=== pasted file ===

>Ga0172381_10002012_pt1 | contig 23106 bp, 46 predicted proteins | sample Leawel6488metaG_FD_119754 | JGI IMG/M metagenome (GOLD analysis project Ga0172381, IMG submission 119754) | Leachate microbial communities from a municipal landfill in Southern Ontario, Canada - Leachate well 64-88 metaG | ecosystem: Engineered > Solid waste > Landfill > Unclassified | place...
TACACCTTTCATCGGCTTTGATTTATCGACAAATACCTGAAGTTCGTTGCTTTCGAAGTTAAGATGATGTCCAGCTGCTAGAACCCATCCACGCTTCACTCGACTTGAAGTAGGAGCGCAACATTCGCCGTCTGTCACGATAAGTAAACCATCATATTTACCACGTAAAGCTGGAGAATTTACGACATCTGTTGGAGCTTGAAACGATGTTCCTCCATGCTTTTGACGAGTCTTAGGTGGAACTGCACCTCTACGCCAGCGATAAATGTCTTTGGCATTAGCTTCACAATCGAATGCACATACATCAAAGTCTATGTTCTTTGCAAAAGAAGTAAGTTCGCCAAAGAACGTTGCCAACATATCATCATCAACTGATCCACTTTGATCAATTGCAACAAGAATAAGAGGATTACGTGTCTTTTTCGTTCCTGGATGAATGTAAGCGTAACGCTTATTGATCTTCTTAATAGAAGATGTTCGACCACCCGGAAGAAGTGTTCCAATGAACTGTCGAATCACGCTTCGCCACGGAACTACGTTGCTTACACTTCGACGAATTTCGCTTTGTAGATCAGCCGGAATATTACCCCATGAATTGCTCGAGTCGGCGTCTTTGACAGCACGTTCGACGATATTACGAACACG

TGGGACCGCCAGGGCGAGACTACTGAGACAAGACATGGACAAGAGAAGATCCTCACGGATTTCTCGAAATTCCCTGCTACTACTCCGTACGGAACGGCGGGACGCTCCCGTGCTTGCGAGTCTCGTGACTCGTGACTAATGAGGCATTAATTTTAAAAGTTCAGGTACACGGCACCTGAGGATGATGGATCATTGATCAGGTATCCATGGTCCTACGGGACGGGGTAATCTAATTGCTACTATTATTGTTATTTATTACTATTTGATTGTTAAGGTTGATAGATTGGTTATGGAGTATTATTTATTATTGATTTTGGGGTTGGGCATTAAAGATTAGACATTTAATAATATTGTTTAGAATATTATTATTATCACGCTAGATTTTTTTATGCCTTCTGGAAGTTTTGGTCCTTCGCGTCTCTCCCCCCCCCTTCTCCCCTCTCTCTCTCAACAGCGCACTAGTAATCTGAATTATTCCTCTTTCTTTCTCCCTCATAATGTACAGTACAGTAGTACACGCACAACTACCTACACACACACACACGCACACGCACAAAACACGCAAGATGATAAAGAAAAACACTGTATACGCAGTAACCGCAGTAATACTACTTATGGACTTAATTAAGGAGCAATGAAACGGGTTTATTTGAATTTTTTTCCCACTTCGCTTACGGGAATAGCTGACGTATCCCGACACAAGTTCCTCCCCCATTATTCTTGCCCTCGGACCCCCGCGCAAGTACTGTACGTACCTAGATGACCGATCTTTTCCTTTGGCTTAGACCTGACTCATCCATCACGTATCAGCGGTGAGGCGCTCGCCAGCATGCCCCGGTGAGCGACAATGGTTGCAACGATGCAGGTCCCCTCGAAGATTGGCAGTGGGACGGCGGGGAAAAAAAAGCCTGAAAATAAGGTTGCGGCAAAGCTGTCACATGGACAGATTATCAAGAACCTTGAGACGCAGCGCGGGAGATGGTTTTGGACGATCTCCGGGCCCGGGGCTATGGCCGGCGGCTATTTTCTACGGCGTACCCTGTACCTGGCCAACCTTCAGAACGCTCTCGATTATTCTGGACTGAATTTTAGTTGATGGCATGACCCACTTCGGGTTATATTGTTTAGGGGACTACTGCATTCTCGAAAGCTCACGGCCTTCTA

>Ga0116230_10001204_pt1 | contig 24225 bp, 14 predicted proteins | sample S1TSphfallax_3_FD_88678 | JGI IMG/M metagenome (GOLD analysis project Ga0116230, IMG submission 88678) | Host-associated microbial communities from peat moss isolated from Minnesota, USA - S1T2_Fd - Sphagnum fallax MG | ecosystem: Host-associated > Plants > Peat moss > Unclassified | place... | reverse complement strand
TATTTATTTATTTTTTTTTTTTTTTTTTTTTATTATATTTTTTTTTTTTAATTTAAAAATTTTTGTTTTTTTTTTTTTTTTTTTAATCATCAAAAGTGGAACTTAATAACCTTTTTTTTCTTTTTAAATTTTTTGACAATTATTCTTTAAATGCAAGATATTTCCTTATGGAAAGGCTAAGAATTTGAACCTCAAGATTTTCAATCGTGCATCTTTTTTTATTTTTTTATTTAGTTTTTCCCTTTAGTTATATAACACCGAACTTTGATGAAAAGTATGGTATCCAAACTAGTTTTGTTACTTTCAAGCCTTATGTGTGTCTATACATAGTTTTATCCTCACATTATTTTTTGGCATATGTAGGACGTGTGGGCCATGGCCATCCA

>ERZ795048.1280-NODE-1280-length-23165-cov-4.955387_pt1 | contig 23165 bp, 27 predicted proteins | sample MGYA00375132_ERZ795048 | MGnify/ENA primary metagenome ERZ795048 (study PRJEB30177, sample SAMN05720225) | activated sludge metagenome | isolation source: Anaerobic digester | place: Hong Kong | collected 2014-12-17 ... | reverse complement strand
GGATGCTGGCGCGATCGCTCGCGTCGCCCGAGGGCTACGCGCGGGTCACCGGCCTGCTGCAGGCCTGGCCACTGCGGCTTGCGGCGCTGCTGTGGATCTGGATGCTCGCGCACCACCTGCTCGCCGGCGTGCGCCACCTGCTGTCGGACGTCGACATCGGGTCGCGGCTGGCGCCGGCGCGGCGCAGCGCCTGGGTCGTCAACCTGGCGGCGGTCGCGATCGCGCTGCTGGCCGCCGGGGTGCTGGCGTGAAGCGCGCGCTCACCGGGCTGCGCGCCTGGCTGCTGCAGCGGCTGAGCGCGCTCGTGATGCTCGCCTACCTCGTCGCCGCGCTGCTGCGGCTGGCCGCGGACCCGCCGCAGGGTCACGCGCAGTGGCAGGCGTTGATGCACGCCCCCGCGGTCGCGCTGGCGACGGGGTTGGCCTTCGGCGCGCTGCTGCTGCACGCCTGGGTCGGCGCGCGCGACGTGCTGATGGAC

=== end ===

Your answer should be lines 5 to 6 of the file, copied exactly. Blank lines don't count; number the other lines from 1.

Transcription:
TATTTATTTATTTTTTTTTTTTTTTTTTTTTATTATATTTTTTTTTTTTAATTTAAAAATTTTTGTTTTTTTTTTTTTTTTTTTAATCATCAAAAGTGGAACTTAATAACCTTTTTTTTCTTTTTAAATTTTTTGACAATTATTCTTTAAATGCAAGATATTTCCTTATGGAAAGGCTAAGAATTTGAACCTCAAGATTTTCAATCGTGCATCTTTTTTTATTTTTTTATTTAGTTTTTCCCTTTAGTTATATAACACCGAACTTTGATGAAAAGTATGGTATCCAAACTAGTTTTGTTACTTTCAAGCCTTATGTGTGTCTATACATAGTTTTATCCTCACATTATTTTTTGGCATATGTAGGACGTGTGGGCCATGGCCATCCA

>ERZ795048.1280-NODE-1280-length-23165-cov-4.955387_pt1 | contig 23165 bp, 27 predicted proteins | sample MGYA00375132_ERZ795048 | MGnify/ENA primary metagenome ERZ795048 (study PRJEB30177, sample SAMN05720225) | activated sludge metagenome | isolation source: Anaerobic digester | place: Hong Kong | collected 2014-12-17 ... | reverse complement strand